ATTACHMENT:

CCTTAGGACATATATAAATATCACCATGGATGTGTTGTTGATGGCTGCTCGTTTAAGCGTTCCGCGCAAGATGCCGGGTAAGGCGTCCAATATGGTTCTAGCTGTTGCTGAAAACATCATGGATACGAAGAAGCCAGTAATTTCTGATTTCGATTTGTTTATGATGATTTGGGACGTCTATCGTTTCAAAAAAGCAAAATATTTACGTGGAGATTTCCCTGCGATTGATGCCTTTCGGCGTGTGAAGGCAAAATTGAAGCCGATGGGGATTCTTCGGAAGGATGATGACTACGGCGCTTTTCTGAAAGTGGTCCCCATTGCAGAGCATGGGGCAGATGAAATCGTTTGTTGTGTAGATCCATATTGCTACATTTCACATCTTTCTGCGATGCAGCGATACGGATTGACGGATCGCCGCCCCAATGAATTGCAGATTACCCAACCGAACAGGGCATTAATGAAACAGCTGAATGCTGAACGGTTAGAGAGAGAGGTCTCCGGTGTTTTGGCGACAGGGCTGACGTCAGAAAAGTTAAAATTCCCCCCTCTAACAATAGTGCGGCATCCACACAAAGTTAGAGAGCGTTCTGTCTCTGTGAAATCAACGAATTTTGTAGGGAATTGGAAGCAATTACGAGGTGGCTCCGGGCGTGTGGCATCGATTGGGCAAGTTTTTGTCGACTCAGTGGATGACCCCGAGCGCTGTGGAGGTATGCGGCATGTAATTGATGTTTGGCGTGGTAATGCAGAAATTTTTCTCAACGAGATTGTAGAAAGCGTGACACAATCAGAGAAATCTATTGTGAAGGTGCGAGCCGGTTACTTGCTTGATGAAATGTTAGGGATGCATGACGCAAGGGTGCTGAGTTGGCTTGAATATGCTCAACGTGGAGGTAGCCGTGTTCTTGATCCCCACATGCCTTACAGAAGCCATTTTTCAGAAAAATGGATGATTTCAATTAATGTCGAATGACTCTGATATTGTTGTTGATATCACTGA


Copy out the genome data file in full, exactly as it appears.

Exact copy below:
CCTTAGGACATATATAAATATCACCATGGATGTGTTGTTGATGGCTGCTCGTTTAAGCGTTCCGCGCAAGATGCCGGGTAAGGCGTCCAATATGGTTCTAGCTGTTGCTGAAAACATCATGGATACGAAGAAGCCAGTAATTTCTGATTTCGATTTGTTTATGATGATTTGGGACGTCTATCGTTTCAAAAAAGCAAAATATTTACGTGGAGATTTCCCTGCGATTGATGCCTTTCGGCGTGTGAAGGCAAAATTGAAGCCGATGGGGATTCTTCGGAAGGATGATGACTACGGCGCTTTTCTGAAAGTGGTCCCCATTGCAGAGCATGGGGCAGATGAAATCGTTTGTTGTGTAGATCCATATTGCTACATTTCACATCTTTCTGCGATGCAGCGATACGGATTGACGGATCGCCGCCCCAATGAATTGCAGATTACCCAACCGAACAGGGCATTAATGAAACAGCTGAATGCTGAACGGTTAGAGAGAGAGGTCTCCGGTGTTTTGGCGACAGGGCTGACGTCAGAAAAGTTAAAATTCCCCCCTCTAACAATAGTGCGGCATCCACACAAAGTTAGAGAGCGTTCTGTCTCTGTGAAATCAACGAATTTTGTAGGGAATTGGAAGCAATTACGAGGTGGCTCCGGGCGTGTGGCATCGATTGGGCAAGTTTTTGTCGACTCAGTGGATGACCCCGAGCGCTGTGGAGGTATGCGGCATGTAATTGATGTTTGGCGTGGTAATGCAGAAATTTTTCTCAACGAGATTGTAGAAAGCGTGACACAATCAGAGAAATCTATTGTGAAGGTGCGAGCCGGTTACTTGCTTGATGAAATGTTAGGGATGCATGACGCAAGGGTGCTGAGTTGGCTTGAATATGCTCAACGTGGAGGTAGCCGTGTTCTTGATCCCCACATGCCTTACAGAAGCCATTTTTCAGAAAAATGGATGATTTCAATTAATGTCGAATGACTCTGATATTGTTGTTGATATCACTGA